It got pretty dodgy toward the end, though - the Doctor rejuvenated by a wave of hope and faith was just a little too Disney for me. I'm afraid I pretty much winced my way through Last of the Time Lords. Doubtless the Master's musical entrance caused aneurysms all over fandom, but I thought it was possibly the best thing about the episode. :D
Yeah, maybe the rock-throwing was an initiation rite...if Sally wasn't willing to follow instructions, she'd get a concussion and be unsuitable for the trials ahead.
Errr...WHO THREW THE ROCK! :)
In the "Doctor Who Confidential" cut-downs -- which generally contain one minute of insight and then twelve minutes of a money-shot montage laid over an unsubtle pop song -- Davies explains the "Doctor as Gollum" thing as needing to bring the Doctor so far down that his resurrection is even MORE spectacular.
But yes, Disney faith-and-hope...I could swallow it JUST BARELY. They'd already wedged in the power of words with "The Shakespeare Code," and the Doctor said he'd spent the last year plugging himself into the time vortex...so, okay.
That doesn't explain why his resurrection looked so awful. Or why the "Doctor Who Confidential" did an actual EXPOSE on how the "get-older spasm" was made. They should be trying to make us FORGET about that effect, not lovingly re-showing it, over and over, with Tennant saying how embarassing it was to do.
I agree, my quibbles about Blink are only quibbles; I loved the story. But with a few more minutes spent on the script they could have resolved the nonsensical stuff.
By the way, the DVD has an hour-long feature about "Music and Monsters."
What a British concept, to put on a huge live show where the Doctor Who monsters perform on-stage with a full orchestra and choir, re-living moments from the new series, all for charity.
It should have been terrible...but no! First off, I'm forced to admit that Murray Gold's music CAN be very good; his themes for "Girl in the Fireplace" and for Rose's departure really are amazing.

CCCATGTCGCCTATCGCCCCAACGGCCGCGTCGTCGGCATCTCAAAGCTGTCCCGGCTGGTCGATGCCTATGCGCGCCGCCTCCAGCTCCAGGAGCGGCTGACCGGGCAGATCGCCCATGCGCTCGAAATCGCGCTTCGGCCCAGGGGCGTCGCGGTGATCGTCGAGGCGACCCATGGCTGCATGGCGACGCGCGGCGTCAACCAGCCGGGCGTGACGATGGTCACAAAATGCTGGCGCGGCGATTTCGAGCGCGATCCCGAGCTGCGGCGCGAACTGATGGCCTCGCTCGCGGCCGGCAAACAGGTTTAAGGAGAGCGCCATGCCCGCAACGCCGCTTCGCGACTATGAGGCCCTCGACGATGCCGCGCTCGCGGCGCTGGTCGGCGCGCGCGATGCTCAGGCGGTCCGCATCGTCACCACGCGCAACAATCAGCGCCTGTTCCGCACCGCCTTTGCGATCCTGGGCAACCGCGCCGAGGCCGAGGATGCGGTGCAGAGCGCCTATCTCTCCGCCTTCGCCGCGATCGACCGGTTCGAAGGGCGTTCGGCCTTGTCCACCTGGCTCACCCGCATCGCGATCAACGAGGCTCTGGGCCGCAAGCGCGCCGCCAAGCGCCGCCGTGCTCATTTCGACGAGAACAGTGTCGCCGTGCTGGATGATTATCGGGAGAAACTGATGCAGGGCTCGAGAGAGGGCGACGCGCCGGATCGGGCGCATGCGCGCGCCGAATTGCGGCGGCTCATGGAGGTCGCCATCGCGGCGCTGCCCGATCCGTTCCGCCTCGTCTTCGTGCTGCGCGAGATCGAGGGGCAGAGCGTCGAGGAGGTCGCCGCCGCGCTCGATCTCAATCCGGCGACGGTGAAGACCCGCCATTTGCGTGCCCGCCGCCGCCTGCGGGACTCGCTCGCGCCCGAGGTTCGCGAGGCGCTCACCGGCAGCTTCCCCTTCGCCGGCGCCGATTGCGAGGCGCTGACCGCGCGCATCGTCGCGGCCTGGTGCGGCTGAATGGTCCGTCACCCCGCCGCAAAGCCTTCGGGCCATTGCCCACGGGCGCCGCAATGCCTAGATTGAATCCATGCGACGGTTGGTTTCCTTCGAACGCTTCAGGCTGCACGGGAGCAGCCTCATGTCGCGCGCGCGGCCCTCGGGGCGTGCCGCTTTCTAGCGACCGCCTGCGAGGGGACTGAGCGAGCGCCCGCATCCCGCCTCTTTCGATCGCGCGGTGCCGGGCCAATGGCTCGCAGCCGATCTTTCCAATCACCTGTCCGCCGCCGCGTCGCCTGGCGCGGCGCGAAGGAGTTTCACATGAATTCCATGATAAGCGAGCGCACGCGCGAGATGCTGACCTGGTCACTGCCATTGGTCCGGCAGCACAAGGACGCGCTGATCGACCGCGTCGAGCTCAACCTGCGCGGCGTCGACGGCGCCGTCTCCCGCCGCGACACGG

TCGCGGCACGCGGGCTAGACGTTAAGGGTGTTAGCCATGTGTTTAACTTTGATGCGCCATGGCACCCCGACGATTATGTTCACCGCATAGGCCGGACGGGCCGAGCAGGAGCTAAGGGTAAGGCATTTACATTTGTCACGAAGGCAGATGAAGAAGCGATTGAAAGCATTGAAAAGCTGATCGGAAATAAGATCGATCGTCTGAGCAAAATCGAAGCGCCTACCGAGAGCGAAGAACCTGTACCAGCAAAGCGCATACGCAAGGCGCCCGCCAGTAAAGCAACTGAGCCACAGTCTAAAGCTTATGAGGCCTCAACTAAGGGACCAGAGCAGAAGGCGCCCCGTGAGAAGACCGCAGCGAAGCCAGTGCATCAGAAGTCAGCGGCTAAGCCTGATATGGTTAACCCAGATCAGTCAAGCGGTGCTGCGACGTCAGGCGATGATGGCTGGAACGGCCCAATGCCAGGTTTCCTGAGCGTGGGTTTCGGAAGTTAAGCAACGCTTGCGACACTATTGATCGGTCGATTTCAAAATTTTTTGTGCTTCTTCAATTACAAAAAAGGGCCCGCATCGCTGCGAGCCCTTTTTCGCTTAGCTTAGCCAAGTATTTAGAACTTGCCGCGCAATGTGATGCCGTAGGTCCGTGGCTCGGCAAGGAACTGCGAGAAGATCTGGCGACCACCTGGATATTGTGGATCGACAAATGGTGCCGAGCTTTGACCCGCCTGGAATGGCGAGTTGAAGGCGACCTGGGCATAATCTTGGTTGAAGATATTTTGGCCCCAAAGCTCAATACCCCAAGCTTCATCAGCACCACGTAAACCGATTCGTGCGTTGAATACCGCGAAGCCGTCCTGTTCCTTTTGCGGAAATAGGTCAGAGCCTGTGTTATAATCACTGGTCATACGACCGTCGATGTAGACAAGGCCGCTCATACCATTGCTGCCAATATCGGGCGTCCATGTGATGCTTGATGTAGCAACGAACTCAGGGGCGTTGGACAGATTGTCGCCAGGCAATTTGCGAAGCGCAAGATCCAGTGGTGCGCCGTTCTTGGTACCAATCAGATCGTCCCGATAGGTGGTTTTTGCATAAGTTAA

Second, it's easy for me to forget that I am not the ONLY demographic this show is aimed at. When you see the kids in the audience literally FREAKING over the events on stage, you realize that they are targets of the show as well...and you also get a feeling of "hey, that was ME thirty years ago..."
Thirdly, David Tennant seems like a very nice guy.
And finally (and this is related to the 15-minute studio tour elsewhere on the DVD), Freema Agyeman should ease back on the cocaine, but only slightly.
I've heard a lot of people complain about Murray Gold's music, but to be fair, the director usually decides a lot about the score: where to put music, the overall mood, and so on. And the unfortunate decision to make the show "big and loud" - including cranking the background music until it obscures the dialogue - came right from the top.
By contrast, the silent moment in "42" was great... though it lost something when the Doctor had to keep yelling "I'll save you!" instead of getting on with it.
(That kind of restraint is one of the things I really liked about that "other" science fiction revamp, Battlestar Galactica. But I didn't get far with that show - just couldn't handle its grim, unending, survivalist gloom.)
Yes, Battlestar lost me when it just didn't seem to be GOING anywhere. And most of the lead performers began to get on my nerves.
I'm going through the commentary for the box set, and Davies is saying that the next season will probably be a lot lighter...he thought season three was as dark as it could be. NO! NO NO NO!
But then, "Catherine Tate" and "dark" do not fit well together, I think.
And you know, I really liked the "I'LL SAVE YOU!" thing. It kind of broke my heart...